You can’t help but notice just how many homes and commercial buildings across the Algarve are topped with ornate chimneys, whether working or not. These chimneys are a unique feature of the Algarve’s culture that have been brought forward from it’s Moorish past into modern times.

When Spain and the Algarve were conquered by Muslims over a thousand years ago many new technologies and plants were brought to the region. Castles were built to defend against invaders of all sorts, whether marauding Vikings or Crusaders en route to the Holy Land to save Christianity from Islam. Housing and public buildings were built in a style more familiar to North Africa. Citrus trees, almonds and other plants were introduced to the area. And ornate chimneys topped homes.

These are modern versions of traditional designs

An ultra modern approach that honours tradition

The Algarve still retains citrus trees, ancient castles, almond trees and the beloved Moorish chimneys. You can see examples that are very old as well as those that are clearly right out of a modern factory. Some are rustic with layers of old paint. Others are pristine white highlighted by blues, yellows and occasionally reds to match house trims.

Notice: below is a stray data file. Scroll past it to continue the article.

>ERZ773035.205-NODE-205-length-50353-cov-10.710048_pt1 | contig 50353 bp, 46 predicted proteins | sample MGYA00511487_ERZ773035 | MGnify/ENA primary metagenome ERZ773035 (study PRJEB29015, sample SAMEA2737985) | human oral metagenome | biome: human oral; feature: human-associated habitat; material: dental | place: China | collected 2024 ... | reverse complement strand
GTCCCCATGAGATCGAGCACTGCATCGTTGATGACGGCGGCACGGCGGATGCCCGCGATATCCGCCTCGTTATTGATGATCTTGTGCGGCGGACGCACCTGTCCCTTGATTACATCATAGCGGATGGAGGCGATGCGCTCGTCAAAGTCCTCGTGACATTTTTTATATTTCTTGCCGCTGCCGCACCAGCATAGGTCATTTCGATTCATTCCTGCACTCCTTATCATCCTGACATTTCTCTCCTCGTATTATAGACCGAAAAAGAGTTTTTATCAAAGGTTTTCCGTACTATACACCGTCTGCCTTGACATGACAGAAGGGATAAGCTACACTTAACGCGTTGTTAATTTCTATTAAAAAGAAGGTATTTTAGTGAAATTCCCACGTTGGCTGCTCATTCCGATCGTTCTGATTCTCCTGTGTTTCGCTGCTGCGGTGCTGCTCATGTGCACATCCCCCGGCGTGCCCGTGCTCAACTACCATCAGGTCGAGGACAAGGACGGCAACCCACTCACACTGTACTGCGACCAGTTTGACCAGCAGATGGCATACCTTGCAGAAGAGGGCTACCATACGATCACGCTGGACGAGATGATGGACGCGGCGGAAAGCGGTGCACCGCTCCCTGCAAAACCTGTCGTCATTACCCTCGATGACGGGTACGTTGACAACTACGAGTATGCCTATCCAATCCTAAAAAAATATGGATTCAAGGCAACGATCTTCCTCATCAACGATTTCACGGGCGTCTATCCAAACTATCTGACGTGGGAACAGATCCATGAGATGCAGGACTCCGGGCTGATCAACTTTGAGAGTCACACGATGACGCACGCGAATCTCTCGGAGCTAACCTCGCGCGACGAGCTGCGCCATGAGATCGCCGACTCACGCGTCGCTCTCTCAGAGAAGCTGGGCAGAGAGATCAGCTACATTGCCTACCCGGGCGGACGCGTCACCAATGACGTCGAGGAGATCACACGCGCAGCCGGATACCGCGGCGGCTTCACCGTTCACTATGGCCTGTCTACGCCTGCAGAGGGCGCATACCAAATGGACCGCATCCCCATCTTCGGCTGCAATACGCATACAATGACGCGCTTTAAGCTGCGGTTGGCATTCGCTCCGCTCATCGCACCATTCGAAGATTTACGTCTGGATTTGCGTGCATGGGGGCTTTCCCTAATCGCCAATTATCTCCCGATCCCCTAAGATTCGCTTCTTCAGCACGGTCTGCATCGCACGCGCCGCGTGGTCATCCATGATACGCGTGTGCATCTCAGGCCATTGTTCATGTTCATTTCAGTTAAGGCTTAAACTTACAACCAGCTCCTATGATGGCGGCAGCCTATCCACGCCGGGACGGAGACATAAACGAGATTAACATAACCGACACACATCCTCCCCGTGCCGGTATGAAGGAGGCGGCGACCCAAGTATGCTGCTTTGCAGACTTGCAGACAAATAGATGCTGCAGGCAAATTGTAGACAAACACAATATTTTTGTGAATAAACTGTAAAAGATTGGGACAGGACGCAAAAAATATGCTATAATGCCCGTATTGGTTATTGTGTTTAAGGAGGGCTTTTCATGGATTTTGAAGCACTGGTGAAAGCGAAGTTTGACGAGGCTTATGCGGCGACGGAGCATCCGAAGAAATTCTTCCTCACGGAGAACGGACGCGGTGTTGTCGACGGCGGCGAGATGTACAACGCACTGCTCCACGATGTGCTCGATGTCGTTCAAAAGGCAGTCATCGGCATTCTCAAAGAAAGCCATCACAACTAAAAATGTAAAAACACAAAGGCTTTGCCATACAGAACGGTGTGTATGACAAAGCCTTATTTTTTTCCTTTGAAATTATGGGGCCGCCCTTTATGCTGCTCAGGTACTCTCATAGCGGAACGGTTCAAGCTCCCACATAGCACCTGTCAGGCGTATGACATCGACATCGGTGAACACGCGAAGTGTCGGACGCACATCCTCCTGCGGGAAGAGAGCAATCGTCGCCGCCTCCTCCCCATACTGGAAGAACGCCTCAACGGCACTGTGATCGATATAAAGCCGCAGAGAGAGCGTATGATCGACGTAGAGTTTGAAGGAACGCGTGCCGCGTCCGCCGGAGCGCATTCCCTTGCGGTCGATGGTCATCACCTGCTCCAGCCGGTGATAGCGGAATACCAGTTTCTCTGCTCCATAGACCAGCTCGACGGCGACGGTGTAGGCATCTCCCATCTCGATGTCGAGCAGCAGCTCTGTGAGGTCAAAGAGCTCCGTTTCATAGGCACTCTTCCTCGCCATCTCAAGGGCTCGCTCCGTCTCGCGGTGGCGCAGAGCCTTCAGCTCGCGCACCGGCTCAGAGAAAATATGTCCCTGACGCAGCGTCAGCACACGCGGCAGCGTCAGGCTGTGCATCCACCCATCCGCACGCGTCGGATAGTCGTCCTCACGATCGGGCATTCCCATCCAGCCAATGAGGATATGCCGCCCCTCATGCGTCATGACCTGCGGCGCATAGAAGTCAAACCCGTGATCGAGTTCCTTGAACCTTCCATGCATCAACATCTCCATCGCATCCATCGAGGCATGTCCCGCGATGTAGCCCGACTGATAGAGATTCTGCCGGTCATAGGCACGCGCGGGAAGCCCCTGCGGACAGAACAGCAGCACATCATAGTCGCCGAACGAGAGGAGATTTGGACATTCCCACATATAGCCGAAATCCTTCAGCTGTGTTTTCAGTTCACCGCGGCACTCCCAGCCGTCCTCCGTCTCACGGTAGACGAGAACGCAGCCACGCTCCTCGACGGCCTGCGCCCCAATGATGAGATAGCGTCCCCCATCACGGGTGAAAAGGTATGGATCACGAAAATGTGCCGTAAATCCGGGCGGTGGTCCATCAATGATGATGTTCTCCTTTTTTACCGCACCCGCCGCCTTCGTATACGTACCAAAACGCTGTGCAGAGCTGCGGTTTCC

Some chimneys are topped by wind vanes, cockerels or other ornamentation. I’ve found that as you travel east of Albufeira you are more likely to find chimneys topped with cockerels and other devices. However fancy or humble, it is always fun to drive around seeking out the most ornate chimneys around, to discover which house owners spend most time matching their chimney to the paint job and overall design of their home.

A witch rides the wind

A goat/devil windvane atop a Silves chimney